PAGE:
There is something more horrible than hoodlums, churls and vipers, and that is knaves with moral justification for their cause. — Thomas More

Antoine of Oregon - James Otis




Signs of the Indians

To the girl it was a cause only for surprise that smoke should be seen ascending in such a place; but on the instant T was alarmed, knowing beyond doubt that signal fires had been kindled by the Indians, warning others of their tribe that a small company of white people were where they might be attacked with small chance of defending themselves.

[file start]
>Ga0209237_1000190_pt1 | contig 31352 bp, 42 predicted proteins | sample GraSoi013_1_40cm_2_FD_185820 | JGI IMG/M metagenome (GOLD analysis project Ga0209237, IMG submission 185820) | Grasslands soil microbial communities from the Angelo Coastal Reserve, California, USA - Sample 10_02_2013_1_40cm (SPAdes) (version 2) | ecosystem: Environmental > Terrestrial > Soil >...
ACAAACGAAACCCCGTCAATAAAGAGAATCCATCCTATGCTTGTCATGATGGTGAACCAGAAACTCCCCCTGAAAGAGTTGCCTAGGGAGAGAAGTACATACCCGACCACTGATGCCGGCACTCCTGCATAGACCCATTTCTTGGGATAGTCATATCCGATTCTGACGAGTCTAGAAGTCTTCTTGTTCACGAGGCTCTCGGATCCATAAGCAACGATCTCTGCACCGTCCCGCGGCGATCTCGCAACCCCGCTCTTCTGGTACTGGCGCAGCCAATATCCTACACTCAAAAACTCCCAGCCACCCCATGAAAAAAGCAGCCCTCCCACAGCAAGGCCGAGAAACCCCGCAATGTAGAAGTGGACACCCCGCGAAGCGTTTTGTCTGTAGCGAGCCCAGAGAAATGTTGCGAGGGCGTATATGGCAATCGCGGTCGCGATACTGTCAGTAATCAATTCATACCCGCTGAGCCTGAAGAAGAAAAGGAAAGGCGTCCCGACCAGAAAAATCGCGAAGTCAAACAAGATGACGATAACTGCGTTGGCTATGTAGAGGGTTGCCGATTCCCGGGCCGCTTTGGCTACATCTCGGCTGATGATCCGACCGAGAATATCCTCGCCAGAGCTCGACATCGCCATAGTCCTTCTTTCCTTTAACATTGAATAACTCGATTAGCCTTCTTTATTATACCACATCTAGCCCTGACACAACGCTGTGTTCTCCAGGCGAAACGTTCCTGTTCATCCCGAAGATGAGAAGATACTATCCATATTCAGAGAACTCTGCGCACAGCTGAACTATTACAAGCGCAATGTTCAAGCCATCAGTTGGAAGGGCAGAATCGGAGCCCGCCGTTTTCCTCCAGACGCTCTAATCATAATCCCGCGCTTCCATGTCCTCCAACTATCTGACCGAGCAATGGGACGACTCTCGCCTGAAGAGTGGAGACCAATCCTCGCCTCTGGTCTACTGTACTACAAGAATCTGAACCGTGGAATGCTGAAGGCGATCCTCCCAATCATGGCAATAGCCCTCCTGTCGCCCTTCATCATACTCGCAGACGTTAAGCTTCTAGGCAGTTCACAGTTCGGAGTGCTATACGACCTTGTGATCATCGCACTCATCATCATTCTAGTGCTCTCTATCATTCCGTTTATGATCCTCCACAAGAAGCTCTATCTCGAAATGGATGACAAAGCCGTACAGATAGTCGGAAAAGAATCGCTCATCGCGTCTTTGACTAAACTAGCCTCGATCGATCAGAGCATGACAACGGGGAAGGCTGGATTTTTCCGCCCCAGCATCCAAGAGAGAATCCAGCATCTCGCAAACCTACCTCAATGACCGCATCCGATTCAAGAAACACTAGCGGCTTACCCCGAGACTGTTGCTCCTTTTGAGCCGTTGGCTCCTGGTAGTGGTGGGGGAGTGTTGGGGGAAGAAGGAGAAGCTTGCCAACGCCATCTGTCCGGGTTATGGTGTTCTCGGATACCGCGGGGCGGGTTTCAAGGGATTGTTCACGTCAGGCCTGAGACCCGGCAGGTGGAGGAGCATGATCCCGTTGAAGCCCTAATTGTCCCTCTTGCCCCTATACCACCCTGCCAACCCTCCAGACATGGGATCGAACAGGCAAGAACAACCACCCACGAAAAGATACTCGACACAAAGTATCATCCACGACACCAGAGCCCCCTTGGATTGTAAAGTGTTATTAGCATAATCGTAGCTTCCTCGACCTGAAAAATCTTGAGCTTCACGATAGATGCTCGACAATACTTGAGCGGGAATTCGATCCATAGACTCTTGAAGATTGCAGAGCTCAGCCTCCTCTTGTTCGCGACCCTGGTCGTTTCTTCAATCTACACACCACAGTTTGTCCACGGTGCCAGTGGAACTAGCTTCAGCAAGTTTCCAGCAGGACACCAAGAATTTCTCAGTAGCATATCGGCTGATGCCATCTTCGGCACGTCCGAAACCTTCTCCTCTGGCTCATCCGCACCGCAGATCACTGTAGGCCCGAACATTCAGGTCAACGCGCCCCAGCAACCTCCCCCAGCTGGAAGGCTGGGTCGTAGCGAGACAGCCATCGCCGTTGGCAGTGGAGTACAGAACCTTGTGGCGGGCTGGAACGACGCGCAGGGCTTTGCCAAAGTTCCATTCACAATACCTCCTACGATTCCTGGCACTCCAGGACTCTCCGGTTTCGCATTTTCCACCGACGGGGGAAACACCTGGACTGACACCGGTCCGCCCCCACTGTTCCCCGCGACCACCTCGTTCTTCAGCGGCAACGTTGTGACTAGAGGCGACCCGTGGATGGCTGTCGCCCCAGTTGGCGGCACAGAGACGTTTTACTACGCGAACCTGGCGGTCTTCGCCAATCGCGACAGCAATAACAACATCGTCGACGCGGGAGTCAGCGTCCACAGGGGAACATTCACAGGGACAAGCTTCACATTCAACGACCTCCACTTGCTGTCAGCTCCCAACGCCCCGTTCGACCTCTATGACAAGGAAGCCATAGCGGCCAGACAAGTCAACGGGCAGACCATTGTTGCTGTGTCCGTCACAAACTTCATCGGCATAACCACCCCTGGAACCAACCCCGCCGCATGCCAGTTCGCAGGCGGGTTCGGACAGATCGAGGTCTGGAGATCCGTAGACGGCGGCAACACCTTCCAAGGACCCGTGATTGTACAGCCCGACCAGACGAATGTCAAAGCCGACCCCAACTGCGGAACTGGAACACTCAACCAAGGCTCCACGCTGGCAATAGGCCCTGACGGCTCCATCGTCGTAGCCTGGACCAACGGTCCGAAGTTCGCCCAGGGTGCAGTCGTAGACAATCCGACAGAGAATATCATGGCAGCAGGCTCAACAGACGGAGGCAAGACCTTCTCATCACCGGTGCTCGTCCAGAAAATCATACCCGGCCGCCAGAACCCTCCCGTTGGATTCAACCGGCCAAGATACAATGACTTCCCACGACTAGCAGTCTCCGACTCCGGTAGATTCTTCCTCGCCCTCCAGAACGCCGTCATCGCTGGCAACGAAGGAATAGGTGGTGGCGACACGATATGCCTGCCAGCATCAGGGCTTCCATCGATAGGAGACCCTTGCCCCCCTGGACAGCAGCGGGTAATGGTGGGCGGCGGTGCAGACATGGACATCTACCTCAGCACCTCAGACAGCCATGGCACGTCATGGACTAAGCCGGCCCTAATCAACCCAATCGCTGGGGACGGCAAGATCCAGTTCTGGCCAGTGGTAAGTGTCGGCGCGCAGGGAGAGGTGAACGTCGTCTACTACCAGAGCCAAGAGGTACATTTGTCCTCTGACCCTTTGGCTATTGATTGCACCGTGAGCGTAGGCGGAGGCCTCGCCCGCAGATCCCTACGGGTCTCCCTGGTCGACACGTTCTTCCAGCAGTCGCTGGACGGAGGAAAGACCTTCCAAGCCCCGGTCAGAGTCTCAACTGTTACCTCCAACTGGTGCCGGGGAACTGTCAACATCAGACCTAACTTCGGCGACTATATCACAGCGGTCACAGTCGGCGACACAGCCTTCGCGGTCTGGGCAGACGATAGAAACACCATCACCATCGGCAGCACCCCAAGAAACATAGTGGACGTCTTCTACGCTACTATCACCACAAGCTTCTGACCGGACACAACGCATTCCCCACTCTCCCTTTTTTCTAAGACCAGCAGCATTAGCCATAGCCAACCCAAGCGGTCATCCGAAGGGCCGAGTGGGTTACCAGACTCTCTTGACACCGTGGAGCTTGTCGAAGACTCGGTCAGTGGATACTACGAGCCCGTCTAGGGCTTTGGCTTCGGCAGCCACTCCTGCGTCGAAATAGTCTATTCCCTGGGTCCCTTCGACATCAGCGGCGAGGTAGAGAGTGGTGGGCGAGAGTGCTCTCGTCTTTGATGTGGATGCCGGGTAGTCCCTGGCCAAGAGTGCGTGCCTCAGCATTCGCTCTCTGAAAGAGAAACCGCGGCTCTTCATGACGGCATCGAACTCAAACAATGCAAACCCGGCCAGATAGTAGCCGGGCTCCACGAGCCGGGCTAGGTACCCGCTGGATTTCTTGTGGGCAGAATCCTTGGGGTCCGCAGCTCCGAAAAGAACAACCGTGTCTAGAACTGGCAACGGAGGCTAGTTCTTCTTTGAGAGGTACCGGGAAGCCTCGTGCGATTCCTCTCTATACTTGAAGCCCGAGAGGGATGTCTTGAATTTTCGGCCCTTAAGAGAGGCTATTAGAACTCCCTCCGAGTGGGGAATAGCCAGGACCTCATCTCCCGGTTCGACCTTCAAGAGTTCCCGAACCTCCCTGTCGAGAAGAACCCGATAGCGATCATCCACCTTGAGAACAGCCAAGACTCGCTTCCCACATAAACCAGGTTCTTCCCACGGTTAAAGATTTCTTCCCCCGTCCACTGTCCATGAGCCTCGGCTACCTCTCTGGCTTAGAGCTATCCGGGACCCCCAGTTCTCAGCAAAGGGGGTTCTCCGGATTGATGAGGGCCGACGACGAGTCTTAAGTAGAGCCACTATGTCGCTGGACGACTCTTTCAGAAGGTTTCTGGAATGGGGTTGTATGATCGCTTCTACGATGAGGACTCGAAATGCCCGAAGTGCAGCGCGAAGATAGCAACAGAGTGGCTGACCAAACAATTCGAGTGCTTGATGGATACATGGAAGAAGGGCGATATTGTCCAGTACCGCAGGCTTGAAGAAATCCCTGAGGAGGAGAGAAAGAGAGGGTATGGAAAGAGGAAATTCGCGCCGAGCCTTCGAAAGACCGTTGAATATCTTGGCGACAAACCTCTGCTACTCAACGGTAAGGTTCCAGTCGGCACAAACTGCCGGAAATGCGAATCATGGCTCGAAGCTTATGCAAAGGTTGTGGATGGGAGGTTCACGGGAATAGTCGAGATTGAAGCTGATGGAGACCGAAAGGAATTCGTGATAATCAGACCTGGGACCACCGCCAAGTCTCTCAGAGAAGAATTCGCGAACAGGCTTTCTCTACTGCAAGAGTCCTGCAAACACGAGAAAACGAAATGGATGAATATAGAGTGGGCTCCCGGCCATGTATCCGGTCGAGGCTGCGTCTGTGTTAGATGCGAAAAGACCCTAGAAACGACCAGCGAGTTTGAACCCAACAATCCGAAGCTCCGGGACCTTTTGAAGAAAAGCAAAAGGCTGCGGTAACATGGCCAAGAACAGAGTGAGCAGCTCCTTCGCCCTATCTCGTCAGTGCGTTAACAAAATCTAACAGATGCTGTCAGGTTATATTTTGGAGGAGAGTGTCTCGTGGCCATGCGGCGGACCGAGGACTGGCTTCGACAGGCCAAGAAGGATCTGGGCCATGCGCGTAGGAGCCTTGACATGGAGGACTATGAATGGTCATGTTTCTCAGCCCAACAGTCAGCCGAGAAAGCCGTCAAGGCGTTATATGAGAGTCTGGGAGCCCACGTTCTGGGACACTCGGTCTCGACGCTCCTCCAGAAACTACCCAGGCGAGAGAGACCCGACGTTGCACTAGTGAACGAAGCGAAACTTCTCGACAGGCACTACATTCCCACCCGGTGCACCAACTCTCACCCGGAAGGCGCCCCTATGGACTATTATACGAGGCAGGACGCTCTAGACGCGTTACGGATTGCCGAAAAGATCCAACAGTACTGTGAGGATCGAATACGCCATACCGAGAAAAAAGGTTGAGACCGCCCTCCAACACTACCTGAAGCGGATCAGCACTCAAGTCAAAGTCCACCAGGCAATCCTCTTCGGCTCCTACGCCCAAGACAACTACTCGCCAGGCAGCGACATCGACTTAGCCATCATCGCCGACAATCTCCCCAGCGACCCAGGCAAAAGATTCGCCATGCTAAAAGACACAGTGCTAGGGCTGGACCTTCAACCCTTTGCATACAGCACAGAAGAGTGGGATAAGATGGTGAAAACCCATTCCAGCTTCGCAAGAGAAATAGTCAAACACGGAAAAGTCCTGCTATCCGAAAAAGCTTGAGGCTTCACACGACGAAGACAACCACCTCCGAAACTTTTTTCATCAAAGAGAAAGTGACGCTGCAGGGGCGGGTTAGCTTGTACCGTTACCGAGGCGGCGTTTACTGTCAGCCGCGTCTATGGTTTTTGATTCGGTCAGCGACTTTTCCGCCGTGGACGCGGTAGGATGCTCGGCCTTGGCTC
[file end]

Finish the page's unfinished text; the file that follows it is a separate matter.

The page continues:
No one except my mother knew of the anxiety which filled my heart that night. Knowing that we were at the mercy of the savages, if they should fall upon us while we were in the valley and they on the rising ground around us, I could not sleep, although needing rest sadly. I spent the time until sunrise walking from one sentinel to another in order to make certain each man was keeping sharp watch.

John Mitchell must have guessed that danger threatened, for he came out from beneath the cover of his wagon shortly after midnight and remained on the alert until sunrise.

[Illustration] from Antoine of Oregon by James Otis

Then we could see many columns of smoke from the sides of the mountains, and I knew we were surrounded by savages who would not hesitate to make an attack in order to gain possession of our

goods, if it could be done without great danger to themselves.